The Washington PostDemocracy Dies in Darkness

Opinion The virus is life-threatening, but the means of survival exist. Use them.

A covid-19 testing site is seen in Times Square in New York on Dec. 3. (Yuki Iwamura/AP)

The new coronavirus variant is a genuine cause for unease. Omicron appears to be highly transmissible, and it will most likely swamp the world in the months ahead. It is too early to know whether it will be more virulent than the delta variant or more evasive of vaccine immunity. But it is not too early to decide what to do about it. The tools to respond exist, if we will only be serious about wearing masks and getting vaccinated.

Even with the unknowns, vaccines work. They can protect against the delta variant raging everywhere. Boosters create a high level of immunity against delta and may help fend off omicron, too. The vaccines are a lifesaver to people who might otherwise die. Why hesitate to get vaccinated, refuse to wear a mask or deride mandates for both at this stage of the pandemic? Why is a quarter of the U.S. population without at least one vaccine dose — essentially driving at high speed without a seat belt? How many more of the unvaccinated will be hospitalized, intubated and die? Anyone in the United States who can easily get a free vaccine and refuses to do so is leaving themselves vulnerable to a killer disease that has already taken more lives than were lost in the line of duty during the Civil War.

Why should anyone become another victim?

Vaccines have already shown to be tremendously effective, bringing infection levels way down from last winter’s surge. But delta is still tormenting the unvaccinated and, with the arrival of the holidays, appears to be surging anew. Ominous reports have been coming in recent weeks from Minnesota, Michigan, Colorado, Vermont, Nebraska and New Hampshire. New York state just reported the most new cases since January — 56 hospitals in the state had a bed capacity of 10 percent or less. Massachusetts reported its largest single-day case count since last winter’s surge. Nirav Shah, director of the Maine Center for Disease Control and Prevention, told the Associated Press, “Omicron is a spark that’s on the horizon. Delta variant is the fire that’s here today.”

President Biden’s latest pandemic strategy, promising to fight the pandemic with “science and speed,” calls for more testing, better access to vaccines, tighter travel restrictions and other measures. These are all pointing in the right direction, but the ambition is modest. For example, Mr. Biden proposes that private health insurers reimburse people for rapid at-home tests, not just those obtained at a doctor’s office or pharmacy. That might help, but at-home diagnostic tests are still not being manufactured rapidly enough so that the whole country can feel comfortable using them regularly and without cost.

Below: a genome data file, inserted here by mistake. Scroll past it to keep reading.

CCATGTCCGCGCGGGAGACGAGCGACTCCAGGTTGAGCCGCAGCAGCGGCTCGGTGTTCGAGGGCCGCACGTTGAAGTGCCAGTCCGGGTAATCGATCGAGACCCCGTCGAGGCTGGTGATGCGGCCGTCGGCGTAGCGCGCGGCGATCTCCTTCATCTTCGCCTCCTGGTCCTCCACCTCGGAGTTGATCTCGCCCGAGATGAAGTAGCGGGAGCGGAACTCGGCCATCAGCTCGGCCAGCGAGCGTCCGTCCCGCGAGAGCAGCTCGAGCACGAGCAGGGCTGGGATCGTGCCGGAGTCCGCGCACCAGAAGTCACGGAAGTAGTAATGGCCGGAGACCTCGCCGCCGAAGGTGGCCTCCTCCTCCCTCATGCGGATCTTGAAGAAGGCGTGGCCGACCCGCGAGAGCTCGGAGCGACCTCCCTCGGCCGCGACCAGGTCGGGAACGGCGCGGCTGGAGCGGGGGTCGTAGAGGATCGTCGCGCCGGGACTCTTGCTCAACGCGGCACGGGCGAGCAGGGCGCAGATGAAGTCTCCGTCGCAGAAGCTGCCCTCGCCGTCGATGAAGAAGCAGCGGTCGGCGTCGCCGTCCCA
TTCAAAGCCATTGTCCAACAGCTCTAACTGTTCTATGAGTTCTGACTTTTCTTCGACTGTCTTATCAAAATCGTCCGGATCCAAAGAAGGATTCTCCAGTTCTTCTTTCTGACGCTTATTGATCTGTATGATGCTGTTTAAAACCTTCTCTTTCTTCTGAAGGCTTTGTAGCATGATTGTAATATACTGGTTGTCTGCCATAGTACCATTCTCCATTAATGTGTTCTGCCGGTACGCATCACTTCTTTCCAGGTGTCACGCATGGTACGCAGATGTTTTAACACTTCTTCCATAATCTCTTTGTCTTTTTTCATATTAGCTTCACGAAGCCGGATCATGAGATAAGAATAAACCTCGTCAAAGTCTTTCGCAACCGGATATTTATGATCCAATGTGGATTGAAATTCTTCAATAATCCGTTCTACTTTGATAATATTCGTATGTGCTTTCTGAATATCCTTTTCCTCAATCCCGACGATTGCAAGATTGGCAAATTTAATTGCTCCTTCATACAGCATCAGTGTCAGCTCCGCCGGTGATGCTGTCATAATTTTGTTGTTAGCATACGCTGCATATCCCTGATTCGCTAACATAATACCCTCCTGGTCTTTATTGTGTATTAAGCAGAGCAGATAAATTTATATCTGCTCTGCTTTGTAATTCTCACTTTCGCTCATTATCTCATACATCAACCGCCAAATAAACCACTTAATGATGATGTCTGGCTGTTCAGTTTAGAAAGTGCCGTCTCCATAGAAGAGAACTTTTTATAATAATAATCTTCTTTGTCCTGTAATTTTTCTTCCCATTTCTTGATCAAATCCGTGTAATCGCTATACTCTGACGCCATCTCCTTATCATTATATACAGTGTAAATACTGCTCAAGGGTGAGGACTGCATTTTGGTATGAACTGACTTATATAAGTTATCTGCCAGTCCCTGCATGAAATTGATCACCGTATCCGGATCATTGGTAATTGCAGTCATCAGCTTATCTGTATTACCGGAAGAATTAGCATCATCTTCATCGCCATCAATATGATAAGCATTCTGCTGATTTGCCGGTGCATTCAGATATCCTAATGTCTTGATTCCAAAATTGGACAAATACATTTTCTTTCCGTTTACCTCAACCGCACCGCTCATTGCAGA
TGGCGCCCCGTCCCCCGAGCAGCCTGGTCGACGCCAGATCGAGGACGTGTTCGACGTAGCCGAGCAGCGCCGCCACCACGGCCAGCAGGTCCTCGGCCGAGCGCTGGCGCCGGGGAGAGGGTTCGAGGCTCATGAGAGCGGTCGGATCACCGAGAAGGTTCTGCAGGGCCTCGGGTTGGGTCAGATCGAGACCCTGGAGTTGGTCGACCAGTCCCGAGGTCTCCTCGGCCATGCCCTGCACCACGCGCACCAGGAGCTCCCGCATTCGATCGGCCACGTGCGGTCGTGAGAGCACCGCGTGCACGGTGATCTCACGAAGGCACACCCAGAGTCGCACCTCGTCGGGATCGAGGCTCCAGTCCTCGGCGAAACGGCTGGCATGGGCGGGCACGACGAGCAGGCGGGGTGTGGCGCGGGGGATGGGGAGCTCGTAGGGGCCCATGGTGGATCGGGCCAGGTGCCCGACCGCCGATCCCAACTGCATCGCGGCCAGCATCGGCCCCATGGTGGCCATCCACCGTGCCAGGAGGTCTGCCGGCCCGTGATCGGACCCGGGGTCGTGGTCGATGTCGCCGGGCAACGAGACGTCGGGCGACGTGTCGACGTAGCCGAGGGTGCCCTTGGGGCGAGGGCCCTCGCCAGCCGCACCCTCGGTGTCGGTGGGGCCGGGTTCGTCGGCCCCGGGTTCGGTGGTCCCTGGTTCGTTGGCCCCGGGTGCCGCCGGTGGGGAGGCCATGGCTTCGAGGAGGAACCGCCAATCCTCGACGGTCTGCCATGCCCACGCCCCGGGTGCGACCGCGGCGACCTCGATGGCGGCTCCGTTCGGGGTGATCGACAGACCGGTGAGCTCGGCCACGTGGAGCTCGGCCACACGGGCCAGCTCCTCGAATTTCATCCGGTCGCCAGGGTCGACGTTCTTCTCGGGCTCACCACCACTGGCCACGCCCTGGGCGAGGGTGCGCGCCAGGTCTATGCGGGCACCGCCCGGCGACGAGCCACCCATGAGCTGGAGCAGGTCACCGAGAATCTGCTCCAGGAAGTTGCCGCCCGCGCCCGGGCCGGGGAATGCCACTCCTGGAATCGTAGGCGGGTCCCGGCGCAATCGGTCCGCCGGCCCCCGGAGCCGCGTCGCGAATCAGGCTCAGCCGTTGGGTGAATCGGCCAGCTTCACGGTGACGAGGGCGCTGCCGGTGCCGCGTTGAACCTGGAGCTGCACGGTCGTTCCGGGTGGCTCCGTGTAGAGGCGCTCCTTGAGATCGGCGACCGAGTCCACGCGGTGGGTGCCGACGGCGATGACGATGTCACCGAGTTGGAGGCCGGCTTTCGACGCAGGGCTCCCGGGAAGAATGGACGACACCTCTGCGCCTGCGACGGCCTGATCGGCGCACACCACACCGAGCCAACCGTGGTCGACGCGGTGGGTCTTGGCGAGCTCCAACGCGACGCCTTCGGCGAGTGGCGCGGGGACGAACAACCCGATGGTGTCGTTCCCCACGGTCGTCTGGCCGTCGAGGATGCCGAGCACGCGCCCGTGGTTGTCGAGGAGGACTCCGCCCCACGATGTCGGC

Masks and other simple mitigation techniques are going to be vital again this winter. We know what to do to fight this war. Governments, businesses, schools and other institutions play a big role, but it is ultimately up to individuals to regard the virus for what it is: potentially life-threatening. The way to survive is at hand. Grab it.

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Editorials represent the views of The Washington Post as an institution, as determined through debate among members of the Editorial Board, based in the Opinions section and separate from the newsroom.

Members of the Editorial Board and areas of focus: Deputy Editorial Page Editor Karen Tumulty; Deputy Editorial Page Editor Ruth Marcus; Associate Editorial Page Editor Jo-Ann Armao (education, D.C. affairs); Jonathan Capehart (national politics); Lee Hockstader (immigration; issues affecting Virginia and Maryland); David E. Hoffman (global public health); Charles Lane (foreign affairs, national security, international economics); Heather Long (economics); Molly Roberts (technology and society); and Stephen Stromberg (elections, the White House, Congress, legal affairs, energy, the environment, health care).